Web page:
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The Sweet Squeak of Community

When I was five, I told my parents I wanted to play the violin. As a professional violinist, my dad was delighted, and he seemed to indulge my wish when he came home one day with an adorable little violin. The occasion called for a photo.

Photo credit: Dorothea von Haeften

There was only one problem: As small as it was, the violin wasn’t small enough. I would need to grow a bit more before I could start lessons. The violin and my interest in it fell by the wayside as life moved on. That photo marked both the beginning and the end of my violin career.  

I later took piano lessons, but even though I loved playing music, I often hated practice. Fits and starts, tears and tantrums, love and hate all dominate my memory of piano. 

Is this just how it goes with kids and music? Is there not a better way?

Searching for a Better Way

Fast forward 40 years. Now it’s my son Quincy’s turn to be five, and those are the questions I’m asking myself. I believe music-making is one of the best things humans can do. Theoretically, I want my kids to experience the joy of making music. But do I want to subject them to the emotional turmoil I went through? If there’s a better way, what is it and where do I find it?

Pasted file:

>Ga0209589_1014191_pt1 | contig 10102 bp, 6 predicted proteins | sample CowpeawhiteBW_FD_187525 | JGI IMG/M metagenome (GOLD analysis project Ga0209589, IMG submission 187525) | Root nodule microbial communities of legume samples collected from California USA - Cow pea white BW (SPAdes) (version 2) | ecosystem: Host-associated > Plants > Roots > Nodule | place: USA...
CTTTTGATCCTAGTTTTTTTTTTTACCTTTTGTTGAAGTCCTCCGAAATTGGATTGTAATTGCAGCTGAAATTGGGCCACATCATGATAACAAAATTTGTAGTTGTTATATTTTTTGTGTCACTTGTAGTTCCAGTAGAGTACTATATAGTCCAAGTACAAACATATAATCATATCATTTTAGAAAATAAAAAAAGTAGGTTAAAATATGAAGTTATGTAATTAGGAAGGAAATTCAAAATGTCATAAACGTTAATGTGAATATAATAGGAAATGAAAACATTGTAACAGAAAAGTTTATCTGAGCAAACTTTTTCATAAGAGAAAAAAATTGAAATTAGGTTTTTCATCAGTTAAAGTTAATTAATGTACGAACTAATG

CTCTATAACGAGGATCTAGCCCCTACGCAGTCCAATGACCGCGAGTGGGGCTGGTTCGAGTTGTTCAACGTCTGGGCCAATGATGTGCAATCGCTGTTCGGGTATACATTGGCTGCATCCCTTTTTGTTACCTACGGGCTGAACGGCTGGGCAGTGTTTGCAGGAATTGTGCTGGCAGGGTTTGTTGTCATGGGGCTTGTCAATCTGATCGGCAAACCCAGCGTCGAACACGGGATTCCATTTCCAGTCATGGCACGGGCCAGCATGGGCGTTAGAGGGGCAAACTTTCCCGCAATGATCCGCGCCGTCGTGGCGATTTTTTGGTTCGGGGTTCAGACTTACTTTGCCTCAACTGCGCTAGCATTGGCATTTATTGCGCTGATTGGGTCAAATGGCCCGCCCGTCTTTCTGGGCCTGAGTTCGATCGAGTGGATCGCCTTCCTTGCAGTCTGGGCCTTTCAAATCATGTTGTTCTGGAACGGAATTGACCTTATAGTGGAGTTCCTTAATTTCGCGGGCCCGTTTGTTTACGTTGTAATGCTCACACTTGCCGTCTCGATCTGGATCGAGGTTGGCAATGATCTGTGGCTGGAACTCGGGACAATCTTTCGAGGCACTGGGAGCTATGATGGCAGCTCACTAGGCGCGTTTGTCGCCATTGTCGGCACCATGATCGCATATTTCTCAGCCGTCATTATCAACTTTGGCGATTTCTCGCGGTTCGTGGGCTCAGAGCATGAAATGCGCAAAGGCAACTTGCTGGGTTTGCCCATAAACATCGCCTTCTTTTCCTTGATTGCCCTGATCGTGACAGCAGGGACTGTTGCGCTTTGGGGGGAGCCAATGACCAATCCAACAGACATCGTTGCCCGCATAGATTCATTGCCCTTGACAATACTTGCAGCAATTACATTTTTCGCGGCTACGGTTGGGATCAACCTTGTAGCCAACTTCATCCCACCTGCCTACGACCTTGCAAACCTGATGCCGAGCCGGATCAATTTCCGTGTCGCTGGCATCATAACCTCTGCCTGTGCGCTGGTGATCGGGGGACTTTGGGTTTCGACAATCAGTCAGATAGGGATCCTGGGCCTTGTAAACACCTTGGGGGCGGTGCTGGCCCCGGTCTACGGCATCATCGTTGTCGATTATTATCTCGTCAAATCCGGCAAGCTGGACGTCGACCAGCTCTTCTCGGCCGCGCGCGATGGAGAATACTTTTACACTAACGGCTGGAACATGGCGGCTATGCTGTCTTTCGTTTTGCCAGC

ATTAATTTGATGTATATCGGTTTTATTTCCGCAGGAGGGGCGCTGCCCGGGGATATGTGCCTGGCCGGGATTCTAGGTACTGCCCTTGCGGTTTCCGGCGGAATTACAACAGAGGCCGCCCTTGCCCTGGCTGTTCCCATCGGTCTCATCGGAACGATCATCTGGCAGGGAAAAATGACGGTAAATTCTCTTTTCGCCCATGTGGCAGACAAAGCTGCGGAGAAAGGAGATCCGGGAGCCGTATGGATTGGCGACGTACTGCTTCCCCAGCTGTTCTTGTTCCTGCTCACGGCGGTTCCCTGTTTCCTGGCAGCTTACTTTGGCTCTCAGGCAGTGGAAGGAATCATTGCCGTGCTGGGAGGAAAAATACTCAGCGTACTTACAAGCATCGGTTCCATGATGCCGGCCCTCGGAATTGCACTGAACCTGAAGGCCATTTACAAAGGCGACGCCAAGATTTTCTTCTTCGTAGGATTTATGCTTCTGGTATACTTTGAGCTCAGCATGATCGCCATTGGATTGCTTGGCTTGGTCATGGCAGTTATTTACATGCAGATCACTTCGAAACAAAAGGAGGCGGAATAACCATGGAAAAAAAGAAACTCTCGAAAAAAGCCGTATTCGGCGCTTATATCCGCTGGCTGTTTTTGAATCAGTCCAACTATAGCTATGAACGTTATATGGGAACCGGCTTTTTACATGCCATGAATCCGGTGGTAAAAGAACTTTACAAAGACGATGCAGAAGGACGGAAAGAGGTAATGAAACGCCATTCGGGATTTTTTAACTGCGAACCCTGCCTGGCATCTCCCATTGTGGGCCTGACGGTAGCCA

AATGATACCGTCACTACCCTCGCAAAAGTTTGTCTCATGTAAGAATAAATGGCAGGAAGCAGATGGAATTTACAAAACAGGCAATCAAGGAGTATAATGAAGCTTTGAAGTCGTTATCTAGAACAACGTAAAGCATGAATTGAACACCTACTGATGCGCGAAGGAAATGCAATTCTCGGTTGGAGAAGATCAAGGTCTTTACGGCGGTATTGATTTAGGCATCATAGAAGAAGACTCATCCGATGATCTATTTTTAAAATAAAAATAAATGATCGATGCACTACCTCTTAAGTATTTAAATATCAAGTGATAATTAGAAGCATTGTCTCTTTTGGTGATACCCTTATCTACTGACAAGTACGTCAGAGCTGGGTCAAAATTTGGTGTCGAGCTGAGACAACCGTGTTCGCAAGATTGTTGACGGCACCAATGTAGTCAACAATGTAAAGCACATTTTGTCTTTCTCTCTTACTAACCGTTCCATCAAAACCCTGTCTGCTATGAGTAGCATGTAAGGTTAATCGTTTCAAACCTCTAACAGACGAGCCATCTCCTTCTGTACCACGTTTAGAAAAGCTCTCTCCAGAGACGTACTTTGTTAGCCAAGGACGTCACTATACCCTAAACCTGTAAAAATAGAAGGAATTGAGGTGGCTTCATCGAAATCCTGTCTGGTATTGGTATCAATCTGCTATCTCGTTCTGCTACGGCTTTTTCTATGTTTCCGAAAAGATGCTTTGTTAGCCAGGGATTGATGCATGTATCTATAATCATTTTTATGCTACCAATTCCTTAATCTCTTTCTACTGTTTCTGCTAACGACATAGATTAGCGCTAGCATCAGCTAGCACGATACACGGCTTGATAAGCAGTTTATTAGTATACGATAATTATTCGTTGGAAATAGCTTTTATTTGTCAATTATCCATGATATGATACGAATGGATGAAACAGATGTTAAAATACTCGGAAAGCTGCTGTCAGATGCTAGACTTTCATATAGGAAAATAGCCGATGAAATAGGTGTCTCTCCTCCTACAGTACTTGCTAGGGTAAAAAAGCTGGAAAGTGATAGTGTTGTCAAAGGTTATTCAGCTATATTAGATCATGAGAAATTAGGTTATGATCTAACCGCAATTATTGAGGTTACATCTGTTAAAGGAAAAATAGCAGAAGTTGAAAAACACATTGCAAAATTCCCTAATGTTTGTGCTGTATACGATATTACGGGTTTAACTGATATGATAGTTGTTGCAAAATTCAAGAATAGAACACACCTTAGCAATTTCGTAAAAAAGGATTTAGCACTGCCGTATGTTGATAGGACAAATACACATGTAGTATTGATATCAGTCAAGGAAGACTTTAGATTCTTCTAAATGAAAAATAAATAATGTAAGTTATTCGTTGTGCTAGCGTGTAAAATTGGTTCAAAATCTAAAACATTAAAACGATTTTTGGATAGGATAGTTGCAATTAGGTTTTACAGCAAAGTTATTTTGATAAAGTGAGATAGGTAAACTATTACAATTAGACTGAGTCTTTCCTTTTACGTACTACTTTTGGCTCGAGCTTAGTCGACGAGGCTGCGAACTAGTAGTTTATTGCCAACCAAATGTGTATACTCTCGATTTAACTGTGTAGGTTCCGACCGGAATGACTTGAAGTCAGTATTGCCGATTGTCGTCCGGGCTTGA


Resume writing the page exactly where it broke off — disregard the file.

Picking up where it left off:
I ask his school’s music teacher for advice. “Check out the String Lab School at the University of New Mexico. They teach Suzuki violin and cello,” she says. The String Lab’s website informs me that their year-long beginner class was already well underway but I email anyway: “I just learned about the String Lab and would be interested to enroll my son for violin. He’s five years old. Are we too late for him to join the beginner class?” Exactly 23 minutes later the director, Laurie Lopez, emails me back: “No, definitely not! Why don't you join us tomorrow morning to observe and, if you like what you see, you can get signed up after class.”

At 9 a.m. the next morning, we walk into class. Fifteen kids, ages four to seven, are gathered around a piece of paper, coloring. Then the teacher sings: 

Clean up, clean up, 

Everybody, everywhere.

Clean up, clean up, 

Everybody do your share.